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[Note: I have a Windows 10 system in an air-gapped network as the only computer on the network where it is the acting "server", as part of an RMF-compliant, DAAPM (link to PDF on dcsa.mil) defined "Multi User Standalone (MUSA) and Isolated LAN" configuration]

I have a nightly backup scheduled on Windows 10 to a Synology NAS with its own set of credentials unrelated to users on the Win 10 host. I am using the 'Backup and Restore (Windows 7) legacy' (sdclt.exe) backup feature of Windows 10. It was set up with the standard/only option for "Save on a network" (requiring a UNC path - which I pointed to a SMB share on the Synology), authenticating with a username/password created on the Synology:

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Recently at the moment we see evidence in the logs of the scheduled backup job starting there have also been messages (seen in the Windows Event logs and Splunk) with Windows EventID 4624 with Logon Type: 8. According to Microsoft's information page for EventID 4624 (and Splunk) the title for this logon type is "NetworkCleartext" and the description reads:

A user logged on to this computer from the network. The user's password was passed to the authentication package in its unhashed form. The built-in authentication packages all hash credentials before sending them across the network. The credentials don't traverse the network in plaintext (also called cleartext).

There are a couple things puzzling me here. Firstly, when I first set all of this up I manually supplied credentials to the built-in Backup and Restore (Windows 7) menu (shown above) where it offered to remember my credentials for the NAS, which I accepted. That is the normal (if not only) way to use that backup feature. And the backups work fine each night.

But obviously such a scenario involves the Windows 10 machine using the credentials to authenticate to the NAS, and not the other way around. The description above makes it sound like there is something rather logging into the Windows 10 host. I don't know how to make sense of that. If instead it meant it caught the Windows 10 host sending local unhashed credentials across the network (outbound) to the NAS, then it would at least make sense as a statement.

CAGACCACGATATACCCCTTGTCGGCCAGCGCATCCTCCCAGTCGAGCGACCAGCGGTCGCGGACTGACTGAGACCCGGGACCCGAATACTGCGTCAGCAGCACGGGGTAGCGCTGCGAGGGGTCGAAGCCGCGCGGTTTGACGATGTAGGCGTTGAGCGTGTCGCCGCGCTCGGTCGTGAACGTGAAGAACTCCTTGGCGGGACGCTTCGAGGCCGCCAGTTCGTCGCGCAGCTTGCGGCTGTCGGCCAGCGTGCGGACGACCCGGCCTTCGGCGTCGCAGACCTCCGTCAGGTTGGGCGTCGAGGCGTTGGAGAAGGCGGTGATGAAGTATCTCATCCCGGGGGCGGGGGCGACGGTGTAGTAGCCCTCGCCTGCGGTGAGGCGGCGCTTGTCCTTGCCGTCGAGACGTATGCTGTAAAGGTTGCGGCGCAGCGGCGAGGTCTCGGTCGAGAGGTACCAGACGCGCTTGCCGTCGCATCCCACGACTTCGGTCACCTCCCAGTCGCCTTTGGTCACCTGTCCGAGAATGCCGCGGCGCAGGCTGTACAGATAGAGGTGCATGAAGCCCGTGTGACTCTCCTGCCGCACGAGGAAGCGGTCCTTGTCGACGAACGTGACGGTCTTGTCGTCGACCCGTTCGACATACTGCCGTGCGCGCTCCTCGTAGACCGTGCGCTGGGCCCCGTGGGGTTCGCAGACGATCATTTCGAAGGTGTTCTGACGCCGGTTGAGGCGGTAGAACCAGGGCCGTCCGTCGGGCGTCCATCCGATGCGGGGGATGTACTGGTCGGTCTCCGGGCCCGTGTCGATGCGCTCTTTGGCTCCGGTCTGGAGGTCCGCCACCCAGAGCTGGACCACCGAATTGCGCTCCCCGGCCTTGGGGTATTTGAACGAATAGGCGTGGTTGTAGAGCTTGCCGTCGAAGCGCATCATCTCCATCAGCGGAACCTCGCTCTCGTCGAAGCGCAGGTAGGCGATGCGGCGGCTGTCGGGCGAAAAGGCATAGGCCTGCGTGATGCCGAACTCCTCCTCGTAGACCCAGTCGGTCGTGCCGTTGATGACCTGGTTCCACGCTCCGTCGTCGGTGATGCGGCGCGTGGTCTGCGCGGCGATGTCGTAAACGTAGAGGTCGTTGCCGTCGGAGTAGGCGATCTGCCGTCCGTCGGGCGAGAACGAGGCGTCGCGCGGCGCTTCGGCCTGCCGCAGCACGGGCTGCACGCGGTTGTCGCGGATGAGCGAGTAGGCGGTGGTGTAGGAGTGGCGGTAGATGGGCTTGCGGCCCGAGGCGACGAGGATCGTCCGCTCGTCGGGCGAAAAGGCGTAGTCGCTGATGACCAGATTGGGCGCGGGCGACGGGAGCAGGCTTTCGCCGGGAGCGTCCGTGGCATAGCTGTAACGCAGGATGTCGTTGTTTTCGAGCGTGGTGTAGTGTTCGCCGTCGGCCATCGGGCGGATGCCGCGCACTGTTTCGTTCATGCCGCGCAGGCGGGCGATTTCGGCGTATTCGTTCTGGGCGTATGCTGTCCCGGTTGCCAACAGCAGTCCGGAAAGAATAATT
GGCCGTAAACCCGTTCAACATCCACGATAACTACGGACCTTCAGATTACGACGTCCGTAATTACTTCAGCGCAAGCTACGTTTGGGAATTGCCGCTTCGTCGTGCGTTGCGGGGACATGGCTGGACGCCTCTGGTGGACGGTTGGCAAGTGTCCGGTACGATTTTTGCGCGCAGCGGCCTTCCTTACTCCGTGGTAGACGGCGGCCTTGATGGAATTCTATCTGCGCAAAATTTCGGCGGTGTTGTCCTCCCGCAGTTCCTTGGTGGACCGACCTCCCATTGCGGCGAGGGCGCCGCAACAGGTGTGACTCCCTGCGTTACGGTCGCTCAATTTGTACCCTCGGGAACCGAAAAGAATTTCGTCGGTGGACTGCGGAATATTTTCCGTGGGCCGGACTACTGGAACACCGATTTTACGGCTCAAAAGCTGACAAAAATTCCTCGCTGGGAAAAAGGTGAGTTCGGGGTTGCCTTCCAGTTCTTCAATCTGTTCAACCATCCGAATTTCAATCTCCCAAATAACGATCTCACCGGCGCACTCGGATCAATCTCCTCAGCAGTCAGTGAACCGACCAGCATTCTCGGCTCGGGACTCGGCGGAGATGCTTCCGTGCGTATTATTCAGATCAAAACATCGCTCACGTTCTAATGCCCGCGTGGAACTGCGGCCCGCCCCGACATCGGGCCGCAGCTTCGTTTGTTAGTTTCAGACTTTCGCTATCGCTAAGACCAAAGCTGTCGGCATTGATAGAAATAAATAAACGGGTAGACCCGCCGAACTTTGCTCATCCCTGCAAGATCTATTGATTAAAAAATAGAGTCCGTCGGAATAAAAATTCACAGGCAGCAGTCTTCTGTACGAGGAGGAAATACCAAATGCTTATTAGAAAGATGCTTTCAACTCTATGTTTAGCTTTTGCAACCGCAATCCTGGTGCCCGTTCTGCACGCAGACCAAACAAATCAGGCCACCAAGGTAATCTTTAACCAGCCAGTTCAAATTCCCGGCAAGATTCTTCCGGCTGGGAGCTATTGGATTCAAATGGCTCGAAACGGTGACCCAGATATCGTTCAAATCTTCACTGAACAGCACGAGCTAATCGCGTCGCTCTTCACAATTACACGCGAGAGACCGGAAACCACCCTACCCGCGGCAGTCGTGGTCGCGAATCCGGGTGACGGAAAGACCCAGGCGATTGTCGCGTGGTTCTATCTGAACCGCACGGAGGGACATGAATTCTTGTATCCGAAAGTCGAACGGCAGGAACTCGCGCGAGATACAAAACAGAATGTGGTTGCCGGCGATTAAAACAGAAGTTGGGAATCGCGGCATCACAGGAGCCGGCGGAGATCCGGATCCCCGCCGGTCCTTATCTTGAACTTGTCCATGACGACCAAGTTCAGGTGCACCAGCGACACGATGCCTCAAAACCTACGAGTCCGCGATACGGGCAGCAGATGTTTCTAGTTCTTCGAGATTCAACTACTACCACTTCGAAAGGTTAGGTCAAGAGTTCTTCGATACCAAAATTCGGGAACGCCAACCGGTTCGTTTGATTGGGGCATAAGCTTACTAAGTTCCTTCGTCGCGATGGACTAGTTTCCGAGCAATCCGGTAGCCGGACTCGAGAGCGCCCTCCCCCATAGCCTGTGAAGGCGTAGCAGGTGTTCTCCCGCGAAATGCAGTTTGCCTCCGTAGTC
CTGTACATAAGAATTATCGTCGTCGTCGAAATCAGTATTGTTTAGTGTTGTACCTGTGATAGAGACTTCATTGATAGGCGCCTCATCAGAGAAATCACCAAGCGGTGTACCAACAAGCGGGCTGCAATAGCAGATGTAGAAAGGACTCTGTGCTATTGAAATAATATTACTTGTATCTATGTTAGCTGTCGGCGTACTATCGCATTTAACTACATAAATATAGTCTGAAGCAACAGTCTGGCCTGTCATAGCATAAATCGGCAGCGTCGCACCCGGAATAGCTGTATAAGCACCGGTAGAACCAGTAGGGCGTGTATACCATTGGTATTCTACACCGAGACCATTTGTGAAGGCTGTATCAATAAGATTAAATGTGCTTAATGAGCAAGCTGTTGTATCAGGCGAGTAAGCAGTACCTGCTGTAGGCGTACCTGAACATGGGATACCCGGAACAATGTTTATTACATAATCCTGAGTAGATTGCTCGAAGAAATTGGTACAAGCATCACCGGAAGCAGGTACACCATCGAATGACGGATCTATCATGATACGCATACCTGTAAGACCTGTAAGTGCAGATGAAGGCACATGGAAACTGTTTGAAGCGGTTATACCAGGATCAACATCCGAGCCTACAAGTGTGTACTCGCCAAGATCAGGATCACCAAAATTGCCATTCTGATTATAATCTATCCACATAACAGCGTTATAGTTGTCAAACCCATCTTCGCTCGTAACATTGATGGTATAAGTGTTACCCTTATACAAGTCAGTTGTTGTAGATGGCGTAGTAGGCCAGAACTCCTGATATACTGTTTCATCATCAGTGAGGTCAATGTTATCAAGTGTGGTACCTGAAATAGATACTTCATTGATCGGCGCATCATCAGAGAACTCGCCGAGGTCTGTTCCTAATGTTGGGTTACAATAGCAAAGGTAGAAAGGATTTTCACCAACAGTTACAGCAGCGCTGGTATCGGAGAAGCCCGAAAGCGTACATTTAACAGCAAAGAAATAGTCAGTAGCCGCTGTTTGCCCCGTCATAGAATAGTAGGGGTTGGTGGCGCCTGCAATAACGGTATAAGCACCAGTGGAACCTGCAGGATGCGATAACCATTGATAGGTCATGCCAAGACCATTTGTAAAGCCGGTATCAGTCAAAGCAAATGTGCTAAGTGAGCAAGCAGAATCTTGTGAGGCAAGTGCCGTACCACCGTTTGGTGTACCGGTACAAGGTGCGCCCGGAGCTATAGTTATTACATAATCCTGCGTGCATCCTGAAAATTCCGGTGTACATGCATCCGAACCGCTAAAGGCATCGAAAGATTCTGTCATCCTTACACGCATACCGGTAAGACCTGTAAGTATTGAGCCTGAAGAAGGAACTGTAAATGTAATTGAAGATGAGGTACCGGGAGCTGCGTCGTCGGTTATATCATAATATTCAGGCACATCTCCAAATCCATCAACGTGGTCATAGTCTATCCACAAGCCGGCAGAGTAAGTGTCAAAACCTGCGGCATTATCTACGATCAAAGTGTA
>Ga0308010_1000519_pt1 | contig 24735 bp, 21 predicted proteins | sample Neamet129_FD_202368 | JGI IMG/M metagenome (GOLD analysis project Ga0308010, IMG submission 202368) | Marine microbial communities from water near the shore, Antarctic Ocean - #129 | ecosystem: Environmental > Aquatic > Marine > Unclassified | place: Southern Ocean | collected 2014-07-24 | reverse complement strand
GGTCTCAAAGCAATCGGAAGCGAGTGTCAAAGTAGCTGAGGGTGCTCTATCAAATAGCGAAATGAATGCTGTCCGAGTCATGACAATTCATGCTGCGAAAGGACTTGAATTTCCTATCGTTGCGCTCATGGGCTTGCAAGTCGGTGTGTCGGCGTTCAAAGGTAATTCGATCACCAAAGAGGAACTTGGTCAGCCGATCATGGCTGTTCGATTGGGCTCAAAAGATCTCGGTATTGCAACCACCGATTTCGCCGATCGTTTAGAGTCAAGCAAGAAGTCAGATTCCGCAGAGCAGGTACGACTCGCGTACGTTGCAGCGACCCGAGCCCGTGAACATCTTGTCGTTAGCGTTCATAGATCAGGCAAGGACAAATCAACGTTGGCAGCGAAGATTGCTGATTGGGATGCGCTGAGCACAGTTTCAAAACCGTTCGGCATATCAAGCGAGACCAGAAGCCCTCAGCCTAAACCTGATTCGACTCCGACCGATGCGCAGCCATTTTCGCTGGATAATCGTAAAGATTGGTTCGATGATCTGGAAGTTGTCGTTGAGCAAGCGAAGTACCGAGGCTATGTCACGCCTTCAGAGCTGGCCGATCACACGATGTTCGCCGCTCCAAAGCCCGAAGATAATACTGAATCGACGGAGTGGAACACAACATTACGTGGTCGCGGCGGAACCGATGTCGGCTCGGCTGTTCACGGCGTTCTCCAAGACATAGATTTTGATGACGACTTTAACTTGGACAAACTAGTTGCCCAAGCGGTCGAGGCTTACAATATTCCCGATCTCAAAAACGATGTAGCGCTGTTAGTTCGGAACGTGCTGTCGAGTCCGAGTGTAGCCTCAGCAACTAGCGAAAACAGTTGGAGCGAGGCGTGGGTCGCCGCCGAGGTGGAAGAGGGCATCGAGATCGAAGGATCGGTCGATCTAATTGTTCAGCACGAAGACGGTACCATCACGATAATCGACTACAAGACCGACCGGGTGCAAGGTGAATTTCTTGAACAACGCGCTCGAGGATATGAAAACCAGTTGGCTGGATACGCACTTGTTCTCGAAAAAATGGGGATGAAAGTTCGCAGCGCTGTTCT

Understanding the Log Message

I also admit that I don't understand how this statement, however, is not contradicting what it says in the rest of the description: "The built-in authentication packages all hash credentials before sending them across the network." Unless this is implying that somehow the this event captured an authentication attempt using some non-built-in authentication package, perhaps...

Any idea how to make sense of this and why Windows backup would trigger such a message?


Whatever the case, does anyone know whether Windows Backup sends credentials in the clear, and if so how to fix that? I can think of no reason why it would send credentials unhashed.

Given the incongruities I'm almost tempted to say it's something other than the Backup service, but this message occurs consistently (and only) when the Backup service kicks off late at night when no one could access this computer (air gapped + ensured with physical security).

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  • Why would it send a hashed version of the password? It needs to log into a non-AD joined system, right? So, it's like logging into a website. It's a separate authentication system. It's not going to know what a hashed password means.
    – schroeder
    Apr 2 at 13:44
  • Well this is like saying you send your password over HTTP vs HTTPS. The issue is that it appears to not just be a plaintext password but is detectable on the network as such. You did give me an idea though. SMB has different levels of security and SMB3 encrypts the communication whereas other configurations of SMB do not necessarily do so. I found a Microsoft KB about it sending passwords plaintext on the network unencrypted in some cases: learn.microsoft.com/en-us/previous-versions/windows/it-pro/… Apr 2 at 14:26
  • That's not the correct analogy. Websites do send non-hashed passwords to the server. It is protected by TLS... So, yes, you want to use v3
    – schroeder
    Apr 2 at 17:04
  • Can you share your Splunk ingested logs or Event Logs by chance? Apr 2 at 19:50

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